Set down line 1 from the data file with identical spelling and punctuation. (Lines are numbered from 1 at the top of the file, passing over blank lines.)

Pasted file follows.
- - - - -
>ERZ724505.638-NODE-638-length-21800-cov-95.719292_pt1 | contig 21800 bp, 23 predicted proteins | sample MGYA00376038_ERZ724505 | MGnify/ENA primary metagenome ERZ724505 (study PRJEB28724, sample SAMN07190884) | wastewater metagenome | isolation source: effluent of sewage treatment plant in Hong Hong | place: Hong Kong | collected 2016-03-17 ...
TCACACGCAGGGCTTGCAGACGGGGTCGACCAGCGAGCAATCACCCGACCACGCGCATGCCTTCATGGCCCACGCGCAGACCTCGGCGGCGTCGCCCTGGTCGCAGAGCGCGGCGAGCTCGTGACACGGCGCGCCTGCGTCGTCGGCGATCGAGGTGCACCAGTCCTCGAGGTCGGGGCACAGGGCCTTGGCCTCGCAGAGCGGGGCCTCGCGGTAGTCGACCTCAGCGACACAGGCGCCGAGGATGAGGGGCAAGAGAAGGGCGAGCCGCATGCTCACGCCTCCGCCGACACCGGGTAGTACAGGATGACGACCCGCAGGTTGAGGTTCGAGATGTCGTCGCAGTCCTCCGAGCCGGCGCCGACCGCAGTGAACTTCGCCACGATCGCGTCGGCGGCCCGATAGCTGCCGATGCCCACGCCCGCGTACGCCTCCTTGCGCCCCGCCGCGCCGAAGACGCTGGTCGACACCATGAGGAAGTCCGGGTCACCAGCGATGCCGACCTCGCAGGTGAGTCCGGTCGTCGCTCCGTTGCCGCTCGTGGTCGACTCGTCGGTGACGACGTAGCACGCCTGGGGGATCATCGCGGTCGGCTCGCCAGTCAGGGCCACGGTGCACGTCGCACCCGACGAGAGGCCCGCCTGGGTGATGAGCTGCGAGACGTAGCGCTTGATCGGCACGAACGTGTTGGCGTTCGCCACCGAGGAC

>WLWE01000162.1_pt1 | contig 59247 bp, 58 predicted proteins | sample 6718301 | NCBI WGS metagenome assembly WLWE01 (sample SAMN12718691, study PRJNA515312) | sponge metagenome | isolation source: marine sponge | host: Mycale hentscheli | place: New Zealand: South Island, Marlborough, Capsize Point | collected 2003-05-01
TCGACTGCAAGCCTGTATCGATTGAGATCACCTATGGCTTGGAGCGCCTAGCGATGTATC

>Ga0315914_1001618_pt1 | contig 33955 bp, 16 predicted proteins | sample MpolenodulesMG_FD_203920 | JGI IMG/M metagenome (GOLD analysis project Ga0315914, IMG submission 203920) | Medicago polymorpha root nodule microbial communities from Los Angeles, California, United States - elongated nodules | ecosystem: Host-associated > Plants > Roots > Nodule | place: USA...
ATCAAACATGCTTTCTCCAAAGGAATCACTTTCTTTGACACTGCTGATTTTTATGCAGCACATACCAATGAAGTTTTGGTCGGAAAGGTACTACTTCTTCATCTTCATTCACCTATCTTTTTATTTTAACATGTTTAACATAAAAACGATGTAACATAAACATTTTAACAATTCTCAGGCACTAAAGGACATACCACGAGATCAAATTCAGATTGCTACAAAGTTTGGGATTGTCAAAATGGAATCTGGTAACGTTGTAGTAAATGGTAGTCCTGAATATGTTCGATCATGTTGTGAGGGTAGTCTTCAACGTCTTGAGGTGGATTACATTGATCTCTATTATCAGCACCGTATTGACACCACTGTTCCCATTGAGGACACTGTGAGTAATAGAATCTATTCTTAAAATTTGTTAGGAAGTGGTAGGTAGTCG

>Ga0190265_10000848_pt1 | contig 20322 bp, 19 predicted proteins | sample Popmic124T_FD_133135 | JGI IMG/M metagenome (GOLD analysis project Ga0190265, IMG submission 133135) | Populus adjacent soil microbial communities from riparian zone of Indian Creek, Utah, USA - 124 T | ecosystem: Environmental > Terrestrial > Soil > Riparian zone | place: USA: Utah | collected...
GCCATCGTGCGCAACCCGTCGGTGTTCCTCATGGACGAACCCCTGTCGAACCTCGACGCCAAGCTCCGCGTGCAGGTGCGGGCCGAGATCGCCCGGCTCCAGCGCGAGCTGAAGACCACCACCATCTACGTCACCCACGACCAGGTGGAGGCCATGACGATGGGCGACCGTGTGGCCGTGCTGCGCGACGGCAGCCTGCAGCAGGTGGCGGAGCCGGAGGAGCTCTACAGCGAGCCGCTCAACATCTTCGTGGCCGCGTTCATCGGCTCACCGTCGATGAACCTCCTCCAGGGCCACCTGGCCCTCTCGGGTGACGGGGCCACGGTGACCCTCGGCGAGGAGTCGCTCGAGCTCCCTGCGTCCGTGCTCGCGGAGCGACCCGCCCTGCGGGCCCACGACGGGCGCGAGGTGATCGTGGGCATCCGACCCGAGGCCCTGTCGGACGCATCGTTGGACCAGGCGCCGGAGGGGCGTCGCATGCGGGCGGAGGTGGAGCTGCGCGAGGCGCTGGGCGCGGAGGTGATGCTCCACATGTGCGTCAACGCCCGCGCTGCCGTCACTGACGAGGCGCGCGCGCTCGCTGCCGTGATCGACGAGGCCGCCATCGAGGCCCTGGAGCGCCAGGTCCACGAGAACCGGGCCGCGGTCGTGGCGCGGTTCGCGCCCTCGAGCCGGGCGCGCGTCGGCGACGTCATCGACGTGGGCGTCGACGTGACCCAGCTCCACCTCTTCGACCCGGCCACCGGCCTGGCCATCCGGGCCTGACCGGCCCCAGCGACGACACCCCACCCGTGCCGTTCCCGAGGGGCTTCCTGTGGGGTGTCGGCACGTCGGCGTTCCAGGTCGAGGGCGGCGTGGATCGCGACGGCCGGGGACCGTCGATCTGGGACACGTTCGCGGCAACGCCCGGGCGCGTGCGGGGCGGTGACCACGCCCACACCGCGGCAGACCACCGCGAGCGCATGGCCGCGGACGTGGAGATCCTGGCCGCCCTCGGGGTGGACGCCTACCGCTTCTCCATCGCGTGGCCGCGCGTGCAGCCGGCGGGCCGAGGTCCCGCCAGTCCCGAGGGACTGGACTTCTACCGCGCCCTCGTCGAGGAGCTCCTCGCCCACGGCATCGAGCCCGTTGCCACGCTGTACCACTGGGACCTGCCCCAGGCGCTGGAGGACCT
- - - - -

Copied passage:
>ERZ724505.638-NODE-638-length-21800-cov-95.719292_pt1 | contig 21800 bp, 23 predicted proteins | sample MGYA00376038_ERZ724505 | MGnify/ENA primary metagenome ERZ724505 (study PRJEB28724, sample SAMN07190884) | wastewater metagenome | isolation source: effluent of sewage treatment plant in Hong Hong | place: Hong Kong | collected 2016-03-17 ...